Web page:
Written by Enrico D’Ambrogio
More than 70% of EU imports of textile and clothing come from Asia. Many Asian workers have to work in sweatshop conditions, but the issue appears in global media only when major fatal accidents occur, like that at Rana Plaza in Bangladesh, in 2013.
Long working hours, low wages, lack of regular contracts, and systemically hazardous conditions are often reported. Trade unions, when allowed, are unable to protect workers.
Not all Asian countries exporting textile and clothing to the EU have ratified “Fundamental” ILO conventions and their concrete application is far from the norm. UN Guiding Principles on Business and Human Rights, and OECD Guidelines for Multinational Enterprises fix good standards of corporate social responsibility for Western brands operating in such countries, but are not binding and do not provide for sanctions if not applied. In practice, they have failed to defend workers’ rights.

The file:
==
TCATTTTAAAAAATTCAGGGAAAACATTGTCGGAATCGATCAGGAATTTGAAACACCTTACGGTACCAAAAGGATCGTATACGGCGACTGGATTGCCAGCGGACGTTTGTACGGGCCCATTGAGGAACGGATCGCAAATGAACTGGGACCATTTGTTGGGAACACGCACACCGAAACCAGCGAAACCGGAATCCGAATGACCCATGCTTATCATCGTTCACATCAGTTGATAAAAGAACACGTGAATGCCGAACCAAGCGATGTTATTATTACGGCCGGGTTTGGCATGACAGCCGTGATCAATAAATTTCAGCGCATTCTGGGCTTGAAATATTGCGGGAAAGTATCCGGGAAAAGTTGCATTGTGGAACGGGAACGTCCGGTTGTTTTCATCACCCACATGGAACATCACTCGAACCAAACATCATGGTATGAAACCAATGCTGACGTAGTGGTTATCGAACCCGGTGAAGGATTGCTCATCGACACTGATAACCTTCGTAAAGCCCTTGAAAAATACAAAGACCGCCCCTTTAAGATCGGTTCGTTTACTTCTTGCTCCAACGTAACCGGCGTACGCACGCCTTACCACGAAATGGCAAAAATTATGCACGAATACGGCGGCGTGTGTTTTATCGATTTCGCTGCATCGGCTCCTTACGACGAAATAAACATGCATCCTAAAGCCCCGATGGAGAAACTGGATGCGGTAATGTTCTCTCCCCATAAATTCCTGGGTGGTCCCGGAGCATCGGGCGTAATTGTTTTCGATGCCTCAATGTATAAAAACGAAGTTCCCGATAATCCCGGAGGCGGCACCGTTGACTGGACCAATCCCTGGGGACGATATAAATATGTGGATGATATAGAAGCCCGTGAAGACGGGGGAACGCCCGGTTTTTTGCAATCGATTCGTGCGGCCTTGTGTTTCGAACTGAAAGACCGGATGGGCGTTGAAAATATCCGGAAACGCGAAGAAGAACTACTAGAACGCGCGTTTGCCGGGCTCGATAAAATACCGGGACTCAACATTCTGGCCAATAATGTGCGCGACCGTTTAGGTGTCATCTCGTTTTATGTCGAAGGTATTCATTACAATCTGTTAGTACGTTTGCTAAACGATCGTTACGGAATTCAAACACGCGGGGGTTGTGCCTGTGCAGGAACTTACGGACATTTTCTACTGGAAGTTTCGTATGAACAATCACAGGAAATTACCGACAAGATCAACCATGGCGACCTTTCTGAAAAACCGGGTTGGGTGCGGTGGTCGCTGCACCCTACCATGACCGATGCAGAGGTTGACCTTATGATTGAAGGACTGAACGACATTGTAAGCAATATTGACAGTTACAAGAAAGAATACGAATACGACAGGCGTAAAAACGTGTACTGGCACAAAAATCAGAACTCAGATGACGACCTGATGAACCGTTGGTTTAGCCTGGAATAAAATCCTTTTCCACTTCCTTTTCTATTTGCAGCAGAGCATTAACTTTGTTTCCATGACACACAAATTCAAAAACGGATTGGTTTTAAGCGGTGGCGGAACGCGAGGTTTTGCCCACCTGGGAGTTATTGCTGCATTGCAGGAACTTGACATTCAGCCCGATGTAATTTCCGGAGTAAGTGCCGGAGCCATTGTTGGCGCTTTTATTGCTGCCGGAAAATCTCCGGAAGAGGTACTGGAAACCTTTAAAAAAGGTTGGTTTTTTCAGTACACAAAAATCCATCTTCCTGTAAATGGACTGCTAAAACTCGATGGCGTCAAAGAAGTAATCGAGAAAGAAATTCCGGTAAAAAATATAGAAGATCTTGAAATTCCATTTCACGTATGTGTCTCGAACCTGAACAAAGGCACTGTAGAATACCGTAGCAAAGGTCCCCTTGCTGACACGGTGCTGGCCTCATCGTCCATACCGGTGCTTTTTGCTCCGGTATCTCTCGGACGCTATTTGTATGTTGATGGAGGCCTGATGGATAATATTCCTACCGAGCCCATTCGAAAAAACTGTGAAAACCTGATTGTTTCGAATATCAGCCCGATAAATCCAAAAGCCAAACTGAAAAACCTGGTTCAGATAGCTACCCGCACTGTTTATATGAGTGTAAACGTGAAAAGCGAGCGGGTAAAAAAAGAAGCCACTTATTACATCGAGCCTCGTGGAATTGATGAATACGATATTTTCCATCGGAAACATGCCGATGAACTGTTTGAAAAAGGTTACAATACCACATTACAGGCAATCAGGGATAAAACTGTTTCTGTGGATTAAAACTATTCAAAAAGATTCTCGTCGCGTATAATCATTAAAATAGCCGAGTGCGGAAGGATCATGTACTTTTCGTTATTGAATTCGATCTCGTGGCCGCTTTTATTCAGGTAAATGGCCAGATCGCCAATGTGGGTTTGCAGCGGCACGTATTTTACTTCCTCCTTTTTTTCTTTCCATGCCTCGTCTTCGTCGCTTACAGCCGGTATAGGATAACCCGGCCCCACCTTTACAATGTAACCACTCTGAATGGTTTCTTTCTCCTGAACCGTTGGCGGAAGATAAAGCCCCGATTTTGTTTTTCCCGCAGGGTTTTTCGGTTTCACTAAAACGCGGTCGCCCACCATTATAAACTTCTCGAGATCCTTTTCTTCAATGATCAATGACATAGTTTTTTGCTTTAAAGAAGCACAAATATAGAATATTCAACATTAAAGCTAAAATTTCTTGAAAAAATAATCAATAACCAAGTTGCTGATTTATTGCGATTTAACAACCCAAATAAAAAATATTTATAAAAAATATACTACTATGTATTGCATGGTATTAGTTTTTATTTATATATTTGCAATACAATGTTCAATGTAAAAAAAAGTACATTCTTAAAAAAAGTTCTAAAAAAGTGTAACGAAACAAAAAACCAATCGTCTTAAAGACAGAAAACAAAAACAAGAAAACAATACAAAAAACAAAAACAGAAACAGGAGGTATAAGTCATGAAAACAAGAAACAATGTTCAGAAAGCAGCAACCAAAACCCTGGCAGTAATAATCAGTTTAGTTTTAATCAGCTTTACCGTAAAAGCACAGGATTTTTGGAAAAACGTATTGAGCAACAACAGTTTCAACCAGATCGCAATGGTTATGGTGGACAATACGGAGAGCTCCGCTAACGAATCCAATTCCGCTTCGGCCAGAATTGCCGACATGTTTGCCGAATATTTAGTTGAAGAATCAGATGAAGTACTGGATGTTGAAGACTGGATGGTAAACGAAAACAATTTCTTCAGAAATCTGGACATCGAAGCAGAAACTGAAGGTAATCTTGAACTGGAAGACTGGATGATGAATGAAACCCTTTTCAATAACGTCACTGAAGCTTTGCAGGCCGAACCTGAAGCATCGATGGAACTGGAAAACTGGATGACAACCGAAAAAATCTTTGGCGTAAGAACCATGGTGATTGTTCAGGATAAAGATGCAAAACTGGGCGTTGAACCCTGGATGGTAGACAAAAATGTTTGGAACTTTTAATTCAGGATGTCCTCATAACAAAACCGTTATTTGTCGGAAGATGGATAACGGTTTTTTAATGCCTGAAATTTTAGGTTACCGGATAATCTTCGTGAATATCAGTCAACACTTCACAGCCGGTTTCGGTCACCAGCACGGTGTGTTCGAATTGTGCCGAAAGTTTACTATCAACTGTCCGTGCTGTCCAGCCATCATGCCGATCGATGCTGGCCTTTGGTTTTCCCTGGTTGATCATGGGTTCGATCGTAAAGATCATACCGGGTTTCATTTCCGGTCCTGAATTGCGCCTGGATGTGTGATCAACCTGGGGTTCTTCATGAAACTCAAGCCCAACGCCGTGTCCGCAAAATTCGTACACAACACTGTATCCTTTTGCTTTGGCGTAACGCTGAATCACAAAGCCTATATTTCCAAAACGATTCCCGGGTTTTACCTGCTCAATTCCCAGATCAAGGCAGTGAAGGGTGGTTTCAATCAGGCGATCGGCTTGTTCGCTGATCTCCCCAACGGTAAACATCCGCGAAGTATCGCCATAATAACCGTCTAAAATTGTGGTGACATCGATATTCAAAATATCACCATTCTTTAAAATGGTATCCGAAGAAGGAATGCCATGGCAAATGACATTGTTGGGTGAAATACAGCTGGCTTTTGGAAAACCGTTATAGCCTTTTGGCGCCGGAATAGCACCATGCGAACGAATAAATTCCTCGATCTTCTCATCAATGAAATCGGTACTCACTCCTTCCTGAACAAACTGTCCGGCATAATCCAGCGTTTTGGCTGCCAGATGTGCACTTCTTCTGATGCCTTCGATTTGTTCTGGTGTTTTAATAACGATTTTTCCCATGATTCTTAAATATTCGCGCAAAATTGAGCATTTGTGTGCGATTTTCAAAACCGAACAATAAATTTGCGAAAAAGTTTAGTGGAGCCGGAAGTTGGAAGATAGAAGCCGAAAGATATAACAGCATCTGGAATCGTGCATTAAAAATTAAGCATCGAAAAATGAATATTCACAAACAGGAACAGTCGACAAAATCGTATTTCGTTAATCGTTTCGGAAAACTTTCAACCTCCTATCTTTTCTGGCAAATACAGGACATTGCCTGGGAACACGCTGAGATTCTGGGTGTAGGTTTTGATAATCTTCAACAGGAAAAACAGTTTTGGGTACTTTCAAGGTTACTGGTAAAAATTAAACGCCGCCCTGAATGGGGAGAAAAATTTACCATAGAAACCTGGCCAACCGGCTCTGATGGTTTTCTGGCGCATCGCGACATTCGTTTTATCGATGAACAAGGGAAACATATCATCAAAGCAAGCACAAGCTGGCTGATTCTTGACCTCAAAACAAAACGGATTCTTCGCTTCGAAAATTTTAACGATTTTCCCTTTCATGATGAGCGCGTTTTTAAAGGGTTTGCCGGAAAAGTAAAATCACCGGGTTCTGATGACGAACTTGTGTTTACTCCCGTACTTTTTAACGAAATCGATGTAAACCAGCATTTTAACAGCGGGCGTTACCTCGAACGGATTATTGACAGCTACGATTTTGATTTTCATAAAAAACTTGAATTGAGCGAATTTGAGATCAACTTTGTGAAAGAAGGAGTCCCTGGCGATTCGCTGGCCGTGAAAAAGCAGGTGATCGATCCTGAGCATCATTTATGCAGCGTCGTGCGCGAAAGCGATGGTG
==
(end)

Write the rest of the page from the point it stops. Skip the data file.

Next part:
A number of measures have been suggested to change this situation, including in repeated European Parliament resolutions. Such measures would require action by Asian governments, international brands and the importing countries. They include greater union rights, more regular work, brands doing more due diligence when dealing with contractors, efficient and more cooperative audits, more stable purchasing practices, making some guidelines and principles legally binding, and putting pressure on Asian authorities to have workers’ human rights better respected.